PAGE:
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Phylogeography of the component species of broad-leaved evergreen forests in Japan, based on chloroplast DNA variation

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In order to elucidate the past distribution and colonization routes of broad-leaved evergreen (lucidophyllous) forests, we investigated the intraspecific phylogeographic patterns of lucidophyllous forests in Japan and surrounding areas. We selected 6 component species with a similar geographic distributions growing in Castanopsis-dominant forests. We defined possible important refugia during the glacial periods as the regions rich in rare haplotypes (with a frequency of 5% or less), or as regions rich in the number of common haplotypes (with a frequency of more than 5%). We then located the sites of refuge by comparing the intraspecific phylogeographic patterns among 6 component species of lucidophyllous forests with respect to these two parameters (i.e., haplotype uniqueness and the number of haplotypes). The following results were obtained during the course of this study: (1) rare haplotypes were distributed among islands around the main islands of Japan; (2) rare subtypes and the greatest numbers of common haplotypes were observed in Kyushu, a finding which agreed with fossilized pollen data demonstrative of the past existence of refugia in southern Kyushu; and (3) rare haplotypes were found on the Muroto Peninsula, and the second greatest numbers of common haplotypes were observed on the Kii Peninsula, a finding which suggested the existence of additional important refugia along the Pacific coast of Japan during the glacial ages.

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We would like to thank Dr. Tamotsu Hattori for his generous support and valuable suggestions, and in particular for providing information regarding the lucidophyllous forest collection sites. We would also like to thank Mr. Seiya Morinaga, Dr. Tsuguo Sakura, Dr. Nobuyuki Tanaka, Mr. Noritoshi Inagaki, Mr. Shungo Kariyama, Dr. Akihiro Seo, Ms. Miho Imada, Ms. Utami Makino, Ms. Yukimi Yoshida, Ms. Rika Takeuchi, Ms. Akemi Nakagoshi, and Ms. Keiko Aoki for their assistance with the collection of plant materials in Japan. We are grateful to Dr. Tzen-Yuh Chiang, Mr. Shann-Jye Moore, Mr. Ho-Ming Chang, Dr. Chang-Fu Hsieh, Ms. I-Ling Lai in Taiwan, and to Dr. Do-Soon Cho in Jeju Island for their assistance with our fieldwork outside of Japan. In addition, we would like to thank Mr. Hidenobu Funakoshi, Mr. Taku Fujita, Dr. Kayo Asami, Mr. Hiroaki Ishida, Mr. Yoshihiro Sawada, and Mr. Hiroji Akamatsu for sending plant samples. Finally, we would like to acknowledge Dr. Masayuki Takamiya for his identification of Arachniodes aristata. This study was financially supported in part by a Grant-in-Aid from the Japan Society for the Promotion of Science No. 13575012 to N.M.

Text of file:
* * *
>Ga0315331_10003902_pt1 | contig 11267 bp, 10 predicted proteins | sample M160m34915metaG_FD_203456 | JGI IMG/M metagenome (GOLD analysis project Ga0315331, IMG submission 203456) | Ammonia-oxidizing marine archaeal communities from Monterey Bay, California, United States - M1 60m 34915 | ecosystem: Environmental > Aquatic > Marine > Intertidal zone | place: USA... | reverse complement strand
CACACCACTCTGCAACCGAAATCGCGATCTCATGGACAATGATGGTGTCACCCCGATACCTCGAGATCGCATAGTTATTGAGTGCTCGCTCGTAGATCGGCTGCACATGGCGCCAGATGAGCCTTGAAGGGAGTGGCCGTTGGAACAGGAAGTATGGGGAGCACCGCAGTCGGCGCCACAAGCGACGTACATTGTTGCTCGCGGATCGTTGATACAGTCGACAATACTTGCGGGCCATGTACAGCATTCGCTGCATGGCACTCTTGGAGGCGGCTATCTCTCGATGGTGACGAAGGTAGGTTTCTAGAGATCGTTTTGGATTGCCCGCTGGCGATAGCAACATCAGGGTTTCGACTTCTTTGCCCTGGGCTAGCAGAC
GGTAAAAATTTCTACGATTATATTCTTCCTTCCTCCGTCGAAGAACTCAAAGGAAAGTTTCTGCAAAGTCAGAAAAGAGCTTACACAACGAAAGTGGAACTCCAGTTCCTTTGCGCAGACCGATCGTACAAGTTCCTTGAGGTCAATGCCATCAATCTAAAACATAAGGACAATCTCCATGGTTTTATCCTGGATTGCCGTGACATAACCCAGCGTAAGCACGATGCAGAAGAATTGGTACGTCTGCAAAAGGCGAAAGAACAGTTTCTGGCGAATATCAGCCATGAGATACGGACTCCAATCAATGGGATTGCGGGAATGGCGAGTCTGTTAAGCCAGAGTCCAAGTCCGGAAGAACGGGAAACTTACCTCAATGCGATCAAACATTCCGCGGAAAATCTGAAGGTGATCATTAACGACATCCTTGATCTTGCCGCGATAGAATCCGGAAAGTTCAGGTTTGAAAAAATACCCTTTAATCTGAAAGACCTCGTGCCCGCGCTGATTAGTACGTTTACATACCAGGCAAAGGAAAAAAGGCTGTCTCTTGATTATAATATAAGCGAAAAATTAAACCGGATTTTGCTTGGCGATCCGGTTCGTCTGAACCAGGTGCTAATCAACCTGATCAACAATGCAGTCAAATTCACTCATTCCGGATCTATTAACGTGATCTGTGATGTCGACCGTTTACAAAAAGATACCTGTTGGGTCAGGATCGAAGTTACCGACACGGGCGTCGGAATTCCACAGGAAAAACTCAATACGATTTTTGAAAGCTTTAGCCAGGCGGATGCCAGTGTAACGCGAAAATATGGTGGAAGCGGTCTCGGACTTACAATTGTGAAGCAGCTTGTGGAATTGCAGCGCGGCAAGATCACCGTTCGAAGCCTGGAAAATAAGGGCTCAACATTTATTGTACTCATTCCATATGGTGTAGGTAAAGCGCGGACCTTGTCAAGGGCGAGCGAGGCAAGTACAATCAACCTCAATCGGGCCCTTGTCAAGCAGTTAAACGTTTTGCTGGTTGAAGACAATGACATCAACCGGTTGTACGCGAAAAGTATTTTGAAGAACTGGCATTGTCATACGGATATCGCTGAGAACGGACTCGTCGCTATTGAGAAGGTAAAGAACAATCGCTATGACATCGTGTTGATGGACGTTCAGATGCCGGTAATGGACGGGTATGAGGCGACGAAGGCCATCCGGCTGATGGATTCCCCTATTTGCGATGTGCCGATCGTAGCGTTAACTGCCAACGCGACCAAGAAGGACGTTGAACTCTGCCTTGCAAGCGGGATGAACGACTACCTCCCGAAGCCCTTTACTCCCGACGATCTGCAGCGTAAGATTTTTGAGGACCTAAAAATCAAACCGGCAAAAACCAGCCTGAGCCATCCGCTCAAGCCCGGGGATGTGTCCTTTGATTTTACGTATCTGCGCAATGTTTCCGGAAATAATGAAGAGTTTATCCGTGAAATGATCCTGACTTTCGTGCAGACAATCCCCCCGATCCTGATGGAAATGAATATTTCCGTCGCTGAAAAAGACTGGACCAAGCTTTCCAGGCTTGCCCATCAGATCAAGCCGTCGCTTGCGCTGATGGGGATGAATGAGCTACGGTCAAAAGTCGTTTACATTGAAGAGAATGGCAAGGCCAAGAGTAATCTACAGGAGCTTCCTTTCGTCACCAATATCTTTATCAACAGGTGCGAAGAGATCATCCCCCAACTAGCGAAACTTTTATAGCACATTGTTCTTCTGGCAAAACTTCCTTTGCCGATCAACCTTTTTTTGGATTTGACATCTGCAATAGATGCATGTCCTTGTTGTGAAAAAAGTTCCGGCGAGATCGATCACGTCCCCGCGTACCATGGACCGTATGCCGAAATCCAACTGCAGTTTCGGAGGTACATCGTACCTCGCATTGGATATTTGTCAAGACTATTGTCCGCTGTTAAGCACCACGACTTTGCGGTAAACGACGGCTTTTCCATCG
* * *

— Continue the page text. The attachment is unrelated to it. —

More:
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Correspondence to Kyoko Aoki.


Appendix 1

Table 6 lists voucher information regarding the plant samples.

Table 6 Collection sites

Appendix 2

Tables 7, 8, 9, 10, 11 and 12 show aligned sequences of polymorphic sites.

Table 7 Aligned sequences of polymorphic sites for Prunus zippeliana, a component species of lucidophyllous forests in Japan
Table 8 Aligned sequences of polymorphic sites for Alpinia japonica, a component species of lucidophyllous forests in Japan
Table 9 Aligned sequences of polymorphic sites for Daphne kiusiana, a component species of lucidophyllous forests in Japan
Table 10 Aligned sequences of polymorphic sites for Elaeocarpus sylvestris var. ellipticus, a component species of lucidophyllous forests in Japan
Table 11 Aligned sequences of polymorphic sites for Arachniodes sporadosora, a component species of lucidophyllous forests in Japan
Table 12 Aligned sequences of polymorphic sites for Arachniodes aristata, a component species of lucidophyllous forests in Japan

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Aoki, K., Suzuki, T., Hsu, TW. et al. Phylogeography of the component species of broad-leaved evergreen forests in Japan, based on chloroplast DNA variation. J Plant Res 117, 77–94 (2004).

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